Friday, 5 July 2019

Crabbendam 1799

Well I'm still not getting much gaming done but I did get into the loft for a quick play-test of some rules I've been tinkering with. For this game I decided to use the 25/28/30mm collection of French Revolutionary Wars figures that I have amassed. I may have said before but this really is not my preferred scale - I know it is in widespread use but ...
Anyway- the scenario chosen was the Battle of Crabbendam, the second battle in the Helder campaign of 1799. To set the scene a little; the British have successfully landed the first wave of their invasion force, taken the town of Helder and captured the bulk of the Dutch fleet. Many have speculated that if the British commander, Abercromby, had struck at Amsterdam it would have fallen easily and perhaps have precipitated the counter revolution his government had been hoping for. As it was he chose to err on the side of caution and dug in along a line of dykes and canals to await reinforcements.
As he waited the Dutch Republicans, the Batavians, received reinforcements from their puppet masters in France in the form of General Marie Brune and a Brigade of French troops. Hoping to drive the British from their foothold (and show the Dutch a thing or two no doubt) Brune decided to attack at once.
What followed was a bloodily repulsed attack on at least partly prepared (and largely impregnable) positions along the dykes. Without proper preparations the attack stood no chance but there was heavy fighting in some of the villages that defended the bridges into the British position. The whole battle wouldn't make much of a game so I concentrated on a small affair concentrated on the village of Crabbendam itself which was defended by the 20th foot. The small numbers lent themselves to my rules and the larger figures. Those wishing to know more about this fascinating campaign should immediately rush out and secure a copy of 'A Waste of Blood and Treasure' which details this battle and the others in the campaign.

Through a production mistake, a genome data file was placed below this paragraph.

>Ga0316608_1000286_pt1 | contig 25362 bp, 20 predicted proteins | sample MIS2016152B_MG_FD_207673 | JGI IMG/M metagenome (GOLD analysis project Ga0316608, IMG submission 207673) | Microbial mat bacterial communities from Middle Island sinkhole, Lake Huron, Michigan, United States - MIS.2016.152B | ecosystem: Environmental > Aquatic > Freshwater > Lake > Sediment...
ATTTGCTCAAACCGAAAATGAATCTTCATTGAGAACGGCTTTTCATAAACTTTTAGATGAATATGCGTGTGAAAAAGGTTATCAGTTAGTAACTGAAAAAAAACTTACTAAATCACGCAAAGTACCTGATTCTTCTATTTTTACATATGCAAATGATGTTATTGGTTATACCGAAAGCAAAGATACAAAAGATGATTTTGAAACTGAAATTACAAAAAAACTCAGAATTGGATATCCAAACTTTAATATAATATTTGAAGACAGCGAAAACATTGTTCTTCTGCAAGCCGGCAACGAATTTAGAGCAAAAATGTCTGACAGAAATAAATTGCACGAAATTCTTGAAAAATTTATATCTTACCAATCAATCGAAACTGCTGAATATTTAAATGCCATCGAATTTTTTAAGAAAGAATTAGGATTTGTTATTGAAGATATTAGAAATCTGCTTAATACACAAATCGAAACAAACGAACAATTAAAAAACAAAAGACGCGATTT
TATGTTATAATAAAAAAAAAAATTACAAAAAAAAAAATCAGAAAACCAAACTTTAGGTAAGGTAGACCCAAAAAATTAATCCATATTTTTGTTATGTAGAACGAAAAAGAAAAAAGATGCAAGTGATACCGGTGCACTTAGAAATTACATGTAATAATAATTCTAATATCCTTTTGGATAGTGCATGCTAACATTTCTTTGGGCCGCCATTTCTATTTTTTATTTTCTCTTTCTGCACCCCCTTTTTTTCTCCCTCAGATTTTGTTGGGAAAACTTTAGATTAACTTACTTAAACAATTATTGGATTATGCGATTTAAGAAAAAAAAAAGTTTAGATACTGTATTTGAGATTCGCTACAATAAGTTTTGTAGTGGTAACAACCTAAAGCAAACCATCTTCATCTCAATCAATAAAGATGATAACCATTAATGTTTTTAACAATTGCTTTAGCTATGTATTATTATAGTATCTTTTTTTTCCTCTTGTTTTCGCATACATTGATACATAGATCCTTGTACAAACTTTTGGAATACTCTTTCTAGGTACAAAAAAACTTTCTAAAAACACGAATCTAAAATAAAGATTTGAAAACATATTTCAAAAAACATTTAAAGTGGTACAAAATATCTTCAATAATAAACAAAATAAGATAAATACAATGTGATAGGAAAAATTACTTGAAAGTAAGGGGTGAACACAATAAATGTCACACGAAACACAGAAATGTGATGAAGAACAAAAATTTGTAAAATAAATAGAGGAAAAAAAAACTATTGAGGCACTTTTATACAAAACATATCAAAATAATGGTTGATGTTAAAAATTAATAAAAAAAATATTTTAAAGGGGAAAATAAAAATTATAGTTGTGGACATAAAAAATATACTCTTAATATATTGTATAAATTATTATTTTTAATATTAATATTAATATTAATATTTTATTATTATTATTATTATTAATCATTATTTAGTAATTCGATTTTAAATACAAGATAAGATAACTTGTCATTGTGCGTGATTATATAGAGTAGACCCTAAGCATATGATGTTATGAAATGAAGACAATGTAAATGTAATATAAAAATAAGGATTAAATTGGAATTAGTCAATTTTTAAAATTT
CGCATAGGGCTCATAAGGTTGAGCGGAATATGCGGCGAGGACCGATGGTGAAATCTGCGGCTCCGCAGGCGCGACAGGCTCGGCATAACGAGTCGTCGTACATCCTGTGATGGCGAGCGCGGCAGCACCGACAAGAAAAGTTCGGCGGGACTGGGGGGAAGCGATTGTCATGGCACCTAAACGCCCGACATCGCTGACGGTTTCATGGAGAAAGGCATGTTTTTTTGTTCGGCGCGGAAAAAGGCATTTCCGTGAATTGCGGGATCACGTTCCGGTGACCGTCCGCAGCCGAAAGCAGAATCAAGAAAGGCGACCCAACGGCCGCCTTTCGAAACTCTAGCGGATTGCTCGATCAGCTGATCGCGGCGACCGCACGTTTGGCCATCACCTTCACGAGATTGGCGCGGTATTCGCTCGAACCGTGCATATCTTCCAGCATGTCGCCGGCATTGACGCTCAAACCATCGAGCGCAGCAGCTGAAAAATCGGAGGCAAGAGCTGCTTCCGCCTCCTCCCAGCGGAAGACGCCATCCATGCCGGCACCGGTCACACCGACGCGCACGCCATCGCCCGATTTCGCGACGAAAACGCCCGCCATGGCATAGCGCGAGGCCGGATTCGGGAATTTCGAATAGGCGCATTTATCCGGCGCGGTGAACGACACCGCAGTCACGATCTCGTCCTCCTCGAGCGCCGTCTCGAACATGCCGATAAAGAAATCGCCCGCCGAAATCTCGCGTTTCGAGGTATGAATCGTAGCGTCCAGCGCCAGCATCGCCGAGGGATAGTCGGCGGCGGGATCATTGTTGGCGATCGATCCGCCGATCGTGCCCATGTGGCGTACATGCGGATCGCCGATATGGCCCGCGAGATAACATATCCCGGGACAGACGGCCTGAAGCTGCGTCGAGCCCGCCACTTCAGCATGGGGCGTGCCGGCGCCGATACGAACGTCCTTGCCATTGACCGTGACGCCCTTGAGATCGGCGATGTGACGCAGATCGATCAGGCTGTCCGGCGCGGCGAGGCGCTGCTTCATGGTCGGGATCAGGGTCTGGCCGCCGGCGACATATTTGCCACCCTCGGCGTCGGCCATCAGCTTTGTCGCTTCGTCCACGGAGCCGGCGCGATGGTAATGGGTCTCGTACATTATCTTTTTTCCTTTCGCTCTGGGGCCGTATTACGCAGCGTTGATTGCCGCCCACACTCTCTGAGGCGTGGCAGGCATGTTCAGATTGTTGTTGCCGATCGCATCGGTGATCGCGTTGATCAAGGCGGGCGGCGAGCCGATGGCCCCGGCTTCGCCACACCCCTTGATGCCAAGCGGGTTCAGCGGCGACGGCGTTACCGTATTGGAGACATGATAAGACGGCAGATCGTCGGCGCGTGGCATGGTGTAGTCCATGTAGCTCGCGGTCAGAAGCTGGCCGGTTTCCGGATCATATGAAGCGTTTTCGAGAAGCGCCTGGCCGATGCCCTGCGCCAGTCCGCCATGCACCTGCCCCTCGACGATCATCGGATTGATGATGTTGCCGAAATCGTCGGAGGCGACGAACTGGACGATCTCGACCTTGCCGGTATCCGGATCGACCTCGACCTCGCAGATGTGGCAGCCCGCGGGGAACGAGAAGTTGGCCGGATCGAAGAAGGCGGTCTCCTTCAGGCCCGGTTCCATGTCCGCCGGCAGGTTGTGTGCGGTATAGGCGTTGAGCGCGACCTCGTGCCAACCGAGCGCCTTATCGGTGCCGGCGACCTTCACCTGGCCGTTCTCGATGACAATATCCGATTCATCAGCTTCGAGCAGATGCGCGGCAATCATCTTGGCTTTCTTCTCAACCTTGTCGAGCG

The general position - the French and the hotch-potch of Prussians and Hessians pretending to be Batavians are on the right...

The 20th Foot stand ready - they were composed largely of new recruits fresh from the militia but performed admirably.
The Franco-Batavians advance.

The British reinforce the position- guardsmen rush across the canal
The Batavians launch the first attack.
Prompting further reinforcements- These are old 25mm Hinchliffe highlanders from my father's collection (owing to a lack of suitable British figures)
The position is outflanked.
... And the French burst through the gates after overwhelming the defenders with a successful melee round.